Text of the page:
Tomorrow, May 14, a rare collection of African tribal art will go on display at the Bruce Museum. The exhibition, "Power Incarnate: Allan Stone's Collection of Sculpture from the Congo," offers an up-close look at works of tribal art amassed by Stone, a noted art dealer.
Stone, who died four years ago, lived in Purchase with his wife Clare (formerly of Greenwich), where they raised six daughters.
One of those daughters, Jessie Stone, 43, who attended Whitby School in Greenwich on her way to becoming a medical doctor, has closely identified with both Africa and her father's African art collection. She spends six months of the year in Uganda running a rural primary healthcare clinic, where she provides malaria education and prevention, and she has started her own African art collection, inspired by her father's legacy.
Jessie, who is also a professional white-water kayaker and member of the U.S. Women's Freestyle Kayak Team, was on her way to compete in Germany at the World Championships when Greenwich Citizen asked her a few questions to learn more about her late father's passion for African art.
What was your experience growing up with your father's African art? And how do you describe them?
There was always African art in the Purchase house. A relatively small portion of that art will be in the exhibit at the Bruce Museum. This art is not for everyone. Some people are disturbed by African tribal art, but I have always really enjoyed African art and felt very comfortable with it. I grew up with these sculpted power figures, their primitiveness. From my exposure to my father's African art collection, I felt a certain familiarity with the way in which people lived from the first time I went to Africa more than 20 years ago.
These African pieces were not produced as art -- they were used in the culture. This is purposeful art. With the nail fetishes, a nail would be added every time there was a significant event or ceremony. The carved figures were kept for many, many years, passed on from tribal chief to tribal chief. Some carvers of particular tribes had a reputation for carving quite elegant figures. The figures were used more to speak to the spirits, for more crops, more rainfall, keeping away evil spirits etc.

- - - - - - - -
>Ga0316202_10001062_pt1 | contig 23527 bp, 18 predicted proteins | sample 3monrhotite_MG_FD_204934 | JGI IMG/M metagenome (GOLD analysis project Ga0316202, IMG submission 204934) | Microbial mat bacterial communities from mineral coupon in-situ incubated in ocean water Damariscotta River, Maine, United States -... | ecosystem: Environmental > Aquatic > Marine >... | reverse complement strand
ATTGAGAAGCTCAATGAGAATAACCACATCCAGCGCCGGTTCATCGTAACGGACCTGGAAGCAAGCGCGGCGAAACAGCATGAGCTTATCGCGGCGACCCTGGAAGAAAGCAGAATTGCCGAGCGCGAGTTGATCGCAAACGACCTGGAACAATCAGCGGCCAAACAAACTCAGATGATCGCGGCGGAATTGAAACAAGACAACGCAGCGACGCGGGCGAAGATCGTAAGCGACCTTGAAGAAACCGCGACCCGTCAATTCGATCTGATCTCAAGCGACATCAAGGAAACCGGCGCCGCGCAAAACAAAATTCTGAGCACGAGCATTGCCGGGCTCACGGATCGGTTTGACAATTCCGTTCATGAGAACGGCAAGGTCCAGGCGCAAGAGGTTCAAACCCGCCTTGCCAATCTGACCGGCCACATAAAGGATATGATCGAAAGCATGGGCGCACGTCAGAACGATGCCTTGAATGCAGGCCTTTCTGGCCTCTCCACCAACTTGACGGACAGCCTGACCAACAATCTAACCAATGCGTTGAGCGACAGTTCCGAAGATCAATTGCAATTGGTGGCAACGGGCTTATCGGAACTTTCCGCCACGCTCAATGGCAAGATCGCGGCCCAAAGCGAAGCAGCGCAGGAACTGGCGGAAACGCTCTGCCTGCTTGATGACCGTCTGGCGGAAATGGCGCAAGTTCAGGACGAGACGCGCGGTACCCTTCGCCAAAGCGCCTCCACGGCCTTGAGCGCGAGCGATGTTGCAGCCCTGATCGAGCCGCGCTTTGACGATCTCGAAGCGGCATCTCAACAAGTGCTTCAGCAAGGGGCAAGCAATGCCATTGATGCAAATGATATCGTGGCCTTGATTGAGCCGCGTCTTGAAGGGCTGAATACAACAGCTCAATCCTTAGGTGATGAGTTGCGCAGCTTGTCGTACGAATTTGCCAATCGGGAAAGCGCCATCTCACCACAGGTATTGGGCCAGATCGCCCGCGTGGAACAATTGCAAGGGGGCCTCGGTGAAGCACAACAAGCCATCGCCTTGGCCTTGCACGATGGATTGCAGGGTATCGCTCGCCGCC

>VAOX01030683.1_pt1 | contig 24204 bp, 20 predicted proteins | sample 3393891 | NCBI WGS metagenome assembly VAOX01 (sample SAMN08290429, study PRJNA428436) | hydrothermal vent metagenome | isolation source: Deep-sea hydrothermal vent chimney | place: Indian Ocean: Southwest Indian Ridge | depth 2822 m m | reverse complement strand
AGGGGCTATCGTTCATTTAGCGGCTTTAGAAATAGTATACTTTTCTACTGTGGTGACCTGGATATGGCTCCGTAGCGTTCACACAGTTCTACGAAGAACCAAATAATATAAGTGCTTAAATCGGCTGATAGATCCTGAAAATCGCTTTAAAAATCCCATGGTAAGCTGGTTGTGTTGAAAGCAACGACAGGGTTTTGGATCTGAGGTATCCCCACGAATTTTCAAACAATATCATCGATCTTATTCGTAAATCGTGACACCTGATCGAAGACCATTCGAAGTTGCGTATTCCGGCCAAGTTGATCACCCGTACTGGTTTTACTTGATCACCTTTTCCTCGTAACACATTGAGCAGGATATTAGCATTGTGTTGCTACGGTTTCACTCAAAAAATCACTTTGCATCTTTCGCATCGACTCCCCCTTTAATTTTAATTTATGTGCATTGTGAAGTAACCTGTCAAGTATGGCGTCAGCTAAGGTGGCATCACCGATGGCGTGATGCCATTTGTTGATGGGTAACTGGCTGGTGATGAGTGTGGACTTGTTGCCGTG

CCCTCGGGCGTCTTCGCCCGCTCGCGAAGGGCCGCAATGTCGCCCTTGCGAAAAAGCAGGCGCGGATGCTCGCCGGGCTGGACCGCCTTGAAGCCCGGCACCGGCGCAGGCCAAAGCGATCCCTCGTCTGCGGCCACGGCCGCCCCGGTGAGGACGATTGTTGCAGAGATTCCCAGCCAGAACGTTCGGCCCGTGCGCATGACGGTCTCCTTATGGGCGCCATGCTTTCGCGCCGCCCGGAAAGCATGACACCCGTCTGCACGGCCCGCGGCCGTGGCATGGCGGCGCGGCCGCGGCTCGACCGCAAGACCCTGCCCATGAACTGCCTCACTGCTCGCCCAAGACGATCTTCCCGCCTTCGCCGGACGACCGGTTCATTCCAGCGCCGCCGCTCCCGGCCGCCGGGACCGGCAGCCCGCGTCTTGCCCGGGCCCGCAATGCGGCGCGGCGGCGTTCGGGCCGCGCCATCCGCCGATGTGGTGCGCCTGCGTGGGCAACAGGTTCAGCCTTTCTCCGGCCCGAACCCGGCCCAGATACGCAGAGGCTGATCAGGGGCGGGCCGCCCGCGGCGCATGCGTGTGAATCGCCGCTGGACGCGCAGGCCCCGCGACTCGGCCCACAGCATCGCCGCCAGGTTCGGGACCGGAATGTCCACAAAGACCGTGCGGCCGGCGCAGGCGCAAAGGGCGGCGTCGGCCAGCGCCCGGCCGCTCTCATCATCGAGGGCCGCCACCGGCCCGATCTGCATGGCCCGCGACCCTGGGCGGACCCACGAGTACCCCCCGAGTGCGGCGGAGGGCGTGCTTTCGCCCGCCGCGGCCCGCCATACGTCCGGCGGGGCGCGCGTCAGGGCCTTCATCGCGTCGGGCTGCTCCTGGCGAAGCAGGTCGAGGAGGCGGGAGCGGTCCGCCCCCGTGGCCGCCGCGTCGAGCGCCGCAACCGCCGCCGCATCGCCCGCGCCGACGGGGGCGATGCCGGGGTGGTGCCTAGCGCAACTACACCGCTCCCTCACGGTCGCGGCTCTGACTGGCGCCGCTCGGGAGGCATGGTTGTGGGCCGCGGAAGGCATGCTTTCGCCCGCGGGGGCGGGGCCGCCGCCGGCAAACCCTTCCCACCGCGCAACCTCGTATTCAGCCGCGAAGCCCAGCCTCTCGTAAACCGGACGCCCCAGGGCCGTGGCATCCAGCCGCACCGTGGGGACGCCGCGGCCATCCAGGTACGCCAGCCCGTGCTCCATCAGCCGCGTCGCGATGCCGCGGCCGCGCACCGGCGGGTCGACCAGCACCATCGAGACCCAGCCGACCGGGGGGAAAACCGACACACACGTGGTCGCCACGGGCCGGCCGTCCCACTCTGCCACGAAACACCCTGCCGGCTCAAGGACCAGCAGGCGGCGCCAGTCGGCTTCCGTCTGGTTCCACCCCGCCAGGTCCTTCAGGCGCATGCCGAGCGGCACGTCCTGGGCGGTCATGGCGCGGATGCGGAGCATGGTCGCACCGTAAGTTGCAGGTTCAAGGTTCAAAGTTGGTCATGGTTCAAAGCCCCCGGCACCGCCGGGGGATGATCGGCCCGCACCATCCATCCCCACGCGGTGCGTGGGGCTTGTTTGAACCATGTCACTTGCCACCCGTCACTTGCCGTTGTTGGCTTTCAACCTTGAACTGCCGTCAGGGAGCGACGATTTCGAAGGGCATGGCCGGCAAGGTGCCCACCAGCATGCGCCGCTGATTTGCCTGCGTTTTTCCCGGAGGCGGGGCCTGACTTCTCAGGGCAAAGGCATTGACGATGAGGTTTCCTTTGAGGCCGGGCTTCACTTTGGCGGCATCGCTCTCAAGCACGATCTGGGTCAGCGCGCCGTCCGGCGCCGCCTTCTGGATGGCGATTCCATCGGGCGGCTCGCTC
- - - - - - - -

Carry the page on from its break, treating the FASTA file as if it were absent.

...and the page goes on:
What was it about tribal African art that attracted your father?
Dad had a very particular aesthetic sensibility. He really responded to a certain energy and intensity the African art had. "These things are keeping me alive," he once said, "I'm not kidding." It was not an intellectual response but a heart and gut experience. It was from a pure gut level -- Do I like it or not? It was more about aesthetics than provenance. He reacted similarly to other strong art he collected.
Your father became interested in African tribal art before you were born. How did he first become interested in African art? Where did he acquire it?
Through other tribal dealers and artists. One of my dad's favorite artists was John Graham who had a collection of African art. And Mert Simpson, an African art dealer educated Dad a lot. Ninety-five percent of it he bought in New York. He did not like to travel and somehow the objects managed to find him through the various dealers and runners.
How rare is this tribal art? When was it first collected?
It is very rare to find high quality African art, so most of the pieces in the show are quite rare. The Congo is an enormous country with an incredibly rich history of making art, while Uganda, which is one of Congo's neighbors, has a poor history of making art or objects used for ceremonial purposes. Missionaries were among the first to bring African tribal art to Europe and the U.S. After African art started to be collected and people realized there was a market for it, Africans started copying the original figures, and the business of fakes developed, which is big business today. The fakes lack that strength of purpose that the original objects have. That's how you can tell which ones are real or fake.
Have you been collecting African art? If so, how do you see this tribal art having relevance today and would your dad agree with you?
Yes, I have been collecting African art since before my father died. He knew well of my love of African art and supported my interest in it by trying to teach me what he knew. Since his death, my passion and interest in African art has only increased and I have been lucky enough to continue to learn and be exposed to new and different pieces, though I must confess that my favorite African pieces are still the power figures from the Congo. African art has influenced many artists over time, such as Picasso and John Graham, and continues to influence artists today. It is art that has withstood the test of time and I think my father would definitely agree with that. The Bruce Museum show provides a wonderful opportunity to see a group of these very beautiful and intense pieces altogether for their first public viewing.
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The Bruce exhibit, "Power Incarnate: Allan Stone's Collection of Sculpture from the Congo," will be on view from May 14 through Sept. 4, 2011. For more information visit www.brucemuseum.org, or call 869-0376.